Hectic Heckle. Photo: Brennan Bova.
Reading Time: 2 minutes

When it rains, it pours. And when there’s midterms, they all have to happen within the same week, apparently. Reading weeks were originally introduced so students could have a mental health break. But due to its placement in the middle of the semester, a notoriously hectic time for students, the reading part tends to override the break.

The week following reading week, I had a midterm or assignment due everyday. What should have been a relaxing time spent with friends going to Gatineau Park, or some obscure pumpkin patch, was really spent indoors, stress-eating Ubereats and crying over a stupid reading on Hume that made absolutely no sense.

I left reading week feeling more stressed than ever, dealing with both mental health issues in the form of Seasonal Affective Disorder and just being overwhelmed with the plethora of assignments and midterms I was faced with.

Three of my assessments this week were for my second-year political science courses. I picked my schedule from the recommended course sequencing, and yet I still wound up with three consecutive midterms and a major essay.

Currently, policies for deferring exams only apply to finals. Depending on your faculty, there are two to three exam conflicts that constitute deferring an exam, however, there is no formal mechanism to deal with exam conflicts for midterm exams. Instead, these must be settled with individual professors.

This makes life for students harder than it needs to be. If professors are worried about losing a week of class and structure exams around that, they should take into consideration the fact that theirs isn’t the only class students are taking. A university-wide policy around consecutive midterms would ensure that students are able to spend their reading week wisely, and plan well for the week they return, rather than trying to cram for multiple midterms, or trying to haggle for more time with their professors.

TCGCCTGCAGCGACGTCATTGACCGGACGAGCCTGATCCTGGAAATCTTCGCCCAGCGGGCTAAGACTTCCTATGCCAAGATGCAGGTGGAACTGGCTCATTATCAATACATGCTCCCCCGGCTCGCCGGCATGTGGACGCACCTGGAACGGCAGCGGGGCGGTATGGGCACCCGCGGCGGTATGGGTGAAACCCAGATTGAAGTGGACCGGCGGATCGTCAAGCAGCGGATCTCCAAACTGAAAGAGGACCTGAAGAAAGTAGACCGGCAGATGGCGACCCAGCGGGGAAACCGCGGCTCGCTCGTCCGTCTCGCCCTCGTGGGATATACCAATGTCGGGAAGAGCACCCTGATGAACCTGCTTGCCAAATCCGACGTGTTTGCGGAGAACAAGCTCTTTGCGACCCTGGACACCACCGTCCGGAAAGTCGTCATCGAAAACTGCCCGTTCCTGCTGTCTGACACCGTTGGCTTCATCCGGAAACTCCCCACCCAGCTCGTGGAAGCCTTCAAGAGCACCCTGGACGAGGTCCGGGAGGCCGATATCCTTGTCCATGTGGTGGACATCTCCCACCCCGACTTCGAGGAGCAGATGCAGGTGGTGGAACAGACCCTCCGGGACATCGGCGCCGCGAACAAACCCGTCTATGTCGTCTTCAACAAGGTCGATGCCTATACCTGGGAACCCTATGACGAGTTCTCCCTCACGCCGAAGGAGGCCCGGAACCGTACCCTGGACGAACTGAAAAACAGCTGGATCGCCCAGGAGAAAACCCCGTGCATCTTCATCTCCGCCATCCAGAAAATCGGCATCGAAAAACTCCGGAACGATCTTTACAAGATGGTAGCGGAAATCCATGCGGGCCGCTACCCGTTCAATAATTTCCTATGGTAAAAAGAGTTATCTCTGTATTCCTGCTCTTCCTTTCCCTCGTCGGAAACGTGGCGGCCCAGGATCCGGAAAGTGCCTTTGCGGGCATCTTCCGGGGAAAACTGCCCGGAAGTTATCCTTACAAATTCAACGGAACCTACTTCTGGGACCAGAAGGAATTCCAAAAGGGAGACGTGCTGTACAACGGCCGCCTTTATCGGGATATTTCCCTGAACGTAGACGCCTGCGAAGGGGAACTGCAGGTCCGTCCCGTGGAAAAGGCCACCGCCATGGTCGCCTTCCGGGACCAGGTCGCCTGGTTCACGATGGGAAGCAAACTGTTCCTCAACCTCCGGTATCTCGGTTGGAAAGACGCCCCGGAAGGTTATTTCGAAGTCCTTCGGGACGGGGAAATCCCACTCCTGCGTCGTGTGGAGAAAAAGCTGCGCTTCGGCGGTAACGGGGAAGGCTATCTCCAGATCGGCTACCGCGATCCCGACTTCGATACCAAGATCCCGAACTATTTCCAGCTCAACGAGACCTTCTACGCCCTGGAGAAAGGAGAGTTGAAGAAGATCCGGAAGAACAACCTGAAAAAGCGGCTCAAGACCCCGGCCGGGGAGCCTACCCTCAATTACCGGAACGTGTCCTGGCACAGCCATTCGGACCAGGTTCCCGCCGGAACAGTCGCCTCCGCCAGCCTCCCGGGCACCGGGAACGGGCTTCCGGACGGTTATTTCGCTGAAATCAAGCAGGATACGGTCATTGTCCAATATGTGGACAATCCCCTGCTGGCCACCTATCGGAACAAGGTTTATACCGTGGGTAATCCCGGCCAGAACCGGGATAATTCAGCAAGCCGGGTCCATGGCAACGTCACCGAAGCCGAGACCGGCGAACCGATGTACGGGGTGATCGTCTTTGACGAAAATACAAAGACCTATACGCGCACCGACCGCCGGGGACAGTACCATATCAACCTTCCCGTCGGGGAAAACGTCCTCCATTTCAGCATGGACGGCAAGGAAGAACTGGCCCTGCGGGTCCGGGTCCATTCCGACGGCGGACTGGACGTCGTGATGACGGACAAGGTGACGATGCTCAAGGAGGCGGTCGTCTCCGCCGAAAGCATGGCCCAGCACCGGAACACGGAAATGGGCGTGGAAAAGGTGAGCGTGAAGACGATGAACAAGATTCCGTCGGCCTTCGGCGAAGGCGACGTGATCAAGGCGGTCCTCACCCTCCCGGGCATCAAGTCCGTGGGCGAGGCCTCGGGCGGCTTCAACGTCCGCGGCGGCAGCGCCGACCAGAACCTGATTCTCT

This, in line with an application wherein students would be able to access their midterm exam and major assessment dates on the uoZone website would help distribute the workload currently stressing out students. With something like this in place, professors of similar year courses in the same programs would also be able to get suggestions on good days for an assessment, in line with the suggested course sequencing found on the program’s website. Nothing would force them into picking dates that accommodate their students, but it would give professors who care about the wellbeing of their students something to think about.

This might not work as smoothly for students taking multi-year courses, or students with electives in different programs, but it would help with the bulk majority. Then, students who still experience overwhelmingly closely scheduled midterms and assignments would be able to go to the professors and have the policy to back them up on getting the midterm deferred. The calendar would also be able to verify their claims.

Regardless of how the university wants to deal with it, the point remains that midterms shouldn’t all be grouped together, as it’s regressive to students’ mental health and renders reading week pointless. The university needs to create mechanisms to spread out midterm exams and assessments, for students’ sake.